Evapotranspiration and the water cycle
Climate change is able to affect evapotranspiration—the evaporation of moisture from soil, from the surface of plants and trees, and from water bodies; and transpiration, the use and release of water from plants—through its influence on temperature, wind, humidity, and water availability. Evapotranspiration is the second largest component of the water cycle after precipitation, and changes to this process have far reaching consequences, because it serves to regulate land surface soil moisture, groundwater recharge and runoff.
Scientists use the difference between the amount of moisture the atmosphere demands from soil and water surfaces—a quantity known as potential evapotranspiration—and precipitation to measure dryness and drought. Changes in potential evapotranspiration are likely to occur where temperatures are the highest and can lead to soil moisture deficits and more severe droughts.
The rate of evapotranspiration increased globally between 1982 and 1997 but stopped increasing, or has decreased, since about 1998. In North America, the observed decrease in evapotranspiration occurred in water-rich rather than water-limited areas.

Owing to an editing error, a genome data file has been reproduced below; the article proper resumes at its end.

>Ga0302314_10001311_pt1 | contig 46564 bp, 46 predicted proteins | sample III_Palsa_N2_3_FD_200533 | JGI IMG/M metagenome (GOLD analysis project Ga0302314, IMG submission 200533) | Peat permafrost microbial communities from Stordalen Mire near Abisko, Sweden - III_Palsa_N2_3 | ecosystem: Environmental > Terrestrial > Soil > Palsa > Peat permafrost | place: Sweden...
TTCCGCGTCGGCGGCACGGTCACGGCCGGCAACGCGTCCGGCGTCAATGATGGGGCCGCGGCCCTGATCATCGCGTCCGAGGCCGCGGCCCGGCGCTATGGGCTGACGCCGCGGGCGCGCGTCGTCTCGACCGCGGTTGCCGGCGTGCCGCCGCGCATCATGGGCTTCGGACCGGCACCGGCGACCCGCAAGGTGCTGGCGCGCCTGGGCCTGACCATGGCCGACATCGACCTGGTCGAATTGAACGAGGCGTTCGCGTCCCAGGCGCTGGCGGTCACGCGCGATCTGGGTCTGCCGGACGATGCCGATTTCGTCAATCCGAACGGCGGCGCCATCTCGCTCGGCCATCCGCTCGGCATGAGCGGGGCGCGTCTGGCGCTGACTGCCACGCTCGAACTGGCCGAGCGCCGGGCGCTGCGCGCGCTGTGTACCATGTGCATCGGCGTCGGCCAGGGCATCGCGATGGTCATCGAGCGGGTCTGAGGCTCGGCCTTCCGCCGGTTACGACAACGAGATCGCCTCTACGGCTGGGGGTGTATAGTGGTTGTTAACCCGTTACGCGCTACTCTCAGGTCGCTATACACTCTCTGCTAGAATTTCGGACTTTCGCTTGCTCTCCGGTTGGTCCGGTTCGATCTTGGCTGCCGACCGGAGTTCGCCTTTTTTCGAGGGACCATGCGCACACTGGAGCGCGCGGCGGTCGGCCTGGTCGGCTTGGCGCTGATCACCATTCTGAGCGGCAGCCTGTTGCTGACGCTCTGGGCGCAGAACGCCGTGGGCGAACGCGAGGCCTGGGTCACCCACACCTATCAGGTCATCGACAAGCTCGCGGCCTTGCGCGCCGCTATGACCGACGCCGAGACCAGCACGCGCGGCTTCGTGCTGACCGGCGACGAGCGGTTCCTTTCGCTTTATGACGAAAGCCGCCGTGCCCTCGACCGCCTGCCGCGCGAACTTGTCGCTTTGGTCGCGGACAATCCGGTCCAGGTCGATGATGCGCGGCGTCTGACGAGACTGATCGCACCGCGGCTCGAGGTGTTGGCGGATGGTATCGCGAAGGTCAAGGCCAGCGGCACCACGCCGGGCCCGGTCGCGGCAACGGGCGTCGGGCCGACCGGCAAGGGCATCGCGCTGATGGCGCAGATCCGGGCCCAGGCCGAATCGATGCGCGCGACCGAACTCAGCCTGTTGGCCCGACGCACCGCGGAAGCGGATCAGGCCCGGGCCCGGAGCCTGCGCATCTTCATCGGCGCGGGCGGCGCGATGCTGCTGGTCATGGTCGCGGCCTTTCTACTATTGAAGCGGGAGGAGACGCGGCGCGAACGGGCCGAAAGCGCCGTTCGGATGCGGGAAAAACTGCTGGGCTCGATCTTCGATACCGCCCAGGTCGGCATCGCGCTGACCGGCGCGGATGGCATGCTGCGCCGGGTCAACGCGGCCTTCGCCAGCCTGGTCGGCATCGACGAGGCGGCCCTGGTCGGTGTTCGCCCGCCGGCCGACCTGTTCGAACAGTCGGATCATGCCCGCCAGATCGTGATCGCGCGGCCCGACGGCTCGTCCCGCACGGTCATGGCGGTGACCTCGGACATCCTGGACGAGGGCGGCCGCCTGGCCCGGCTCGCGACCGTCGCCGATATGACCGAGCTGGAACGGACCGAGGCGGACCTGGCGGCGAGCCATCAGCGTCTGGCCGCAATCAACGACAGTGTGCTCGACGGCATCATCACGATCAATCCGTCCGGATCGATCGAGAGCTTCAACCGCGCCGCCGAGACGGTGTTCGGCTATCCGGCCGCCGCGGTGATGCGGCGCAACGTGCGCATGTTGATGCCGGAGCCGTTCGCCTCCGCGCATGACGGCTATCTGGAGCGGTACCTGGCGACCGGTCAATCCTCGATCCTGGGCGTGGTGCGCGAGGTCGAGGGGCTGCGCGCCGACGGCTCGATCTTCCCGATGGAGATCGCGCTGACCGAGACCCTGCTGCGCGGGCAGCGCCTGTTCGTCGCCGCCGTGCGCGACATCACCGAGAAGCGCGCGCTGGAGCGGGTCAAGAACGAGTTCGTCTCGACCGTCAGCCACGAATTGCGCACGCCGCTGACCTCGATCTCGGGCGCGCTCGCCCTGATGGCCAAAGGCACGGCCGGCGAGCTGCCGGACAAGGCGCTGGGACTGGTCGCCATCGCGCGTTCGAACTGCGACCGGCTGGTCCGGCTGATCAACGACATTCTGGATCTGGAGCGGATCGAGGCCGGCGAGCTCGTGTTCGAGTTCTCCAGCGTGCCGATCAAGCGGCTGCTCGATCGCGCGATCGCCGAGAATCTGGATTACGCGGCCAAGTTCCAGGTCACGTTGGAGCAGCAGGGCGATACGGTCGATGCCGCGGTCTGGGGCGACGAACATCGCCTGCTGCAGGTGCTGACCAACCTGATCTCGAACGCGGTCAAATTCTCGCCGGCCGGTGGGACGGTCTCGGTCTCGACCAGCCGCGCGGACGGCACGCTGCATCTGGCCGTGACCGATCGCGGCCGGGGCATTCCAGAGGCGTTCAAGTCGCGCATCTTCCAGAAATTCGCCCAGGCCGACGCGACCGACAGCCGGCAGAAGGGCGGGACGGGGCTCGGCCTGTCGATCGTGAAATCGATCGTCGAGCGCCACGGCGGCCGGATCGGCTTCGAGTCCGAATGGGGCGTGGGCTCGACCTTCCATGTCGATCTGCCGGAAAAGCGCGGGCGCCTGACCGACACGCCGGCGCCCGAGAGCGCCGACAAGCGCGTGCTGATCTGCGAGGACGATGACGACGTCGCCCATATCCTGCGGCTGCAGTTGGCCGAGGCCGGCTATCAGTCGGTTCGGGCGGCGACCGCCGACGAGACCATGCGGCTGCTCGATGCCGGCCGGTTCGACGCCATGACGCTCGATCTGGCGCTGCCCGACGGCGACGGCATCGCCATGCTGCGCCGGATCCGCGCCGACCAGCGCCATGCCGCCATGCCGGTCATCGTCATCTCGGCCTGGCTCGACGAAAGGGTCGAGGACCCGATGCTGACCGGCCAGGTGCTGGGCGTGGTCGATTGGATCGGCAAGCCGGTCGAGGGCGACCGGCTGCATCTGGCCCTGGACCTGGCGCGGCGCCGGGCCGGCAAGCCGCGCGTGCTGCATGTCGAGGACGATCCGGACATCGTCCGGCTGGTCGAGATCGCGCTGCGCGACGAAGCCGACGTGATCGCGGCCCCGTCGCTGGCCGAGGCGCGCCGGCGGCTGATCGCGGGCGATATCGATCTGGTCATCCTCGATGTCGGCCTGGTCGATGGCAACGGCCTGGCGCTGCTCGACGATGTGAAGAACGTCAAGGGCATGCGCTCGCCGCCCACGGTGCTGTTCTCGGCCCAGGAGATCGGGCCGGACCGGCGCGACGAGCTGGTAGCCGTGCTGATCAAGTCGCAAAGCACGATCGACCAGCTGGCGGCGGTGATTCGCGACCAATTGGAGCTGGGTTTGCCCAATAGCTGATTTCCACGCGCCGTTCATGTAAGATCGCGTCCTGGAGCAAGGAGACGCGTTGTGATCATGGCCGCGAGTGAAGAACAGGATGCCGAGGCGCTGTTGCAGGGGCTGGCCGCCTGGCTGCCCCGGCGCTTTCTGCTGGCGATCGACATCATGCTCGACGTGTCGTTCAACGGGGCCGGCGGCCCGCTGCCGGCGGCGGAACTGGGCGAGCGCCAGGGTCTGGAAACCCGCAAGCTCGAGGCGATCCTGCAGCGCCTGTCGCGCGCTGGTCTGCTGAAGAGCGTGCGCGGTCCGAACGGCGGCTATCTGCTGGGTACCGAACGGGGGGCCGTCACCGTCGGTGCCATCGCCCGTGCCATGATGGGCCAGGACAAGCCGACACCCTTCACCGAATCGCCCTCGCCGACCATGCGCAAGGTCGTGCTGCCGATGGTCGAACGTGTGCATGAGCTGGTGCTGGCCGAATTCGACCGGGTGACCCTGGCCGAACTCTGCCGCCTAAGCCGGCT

Scientists have identified several factors that are likely contributing to the decrease in evapotranspiration, including wind speed, decreasing solar energy at the land surface due to increasing cloud cover and concentration of small particles (aerosols), increasing humidity, and declining soil moisture.
Potential evaporation—the amount of moisture that the air demands—is anticipated to increase as the world warms, but much more research is needed to confidently identify historical trends, causes, and implications for future evapotranspiration trends. This represents a critical uncertainty in projecting the impacts of climate change on regional water cycles.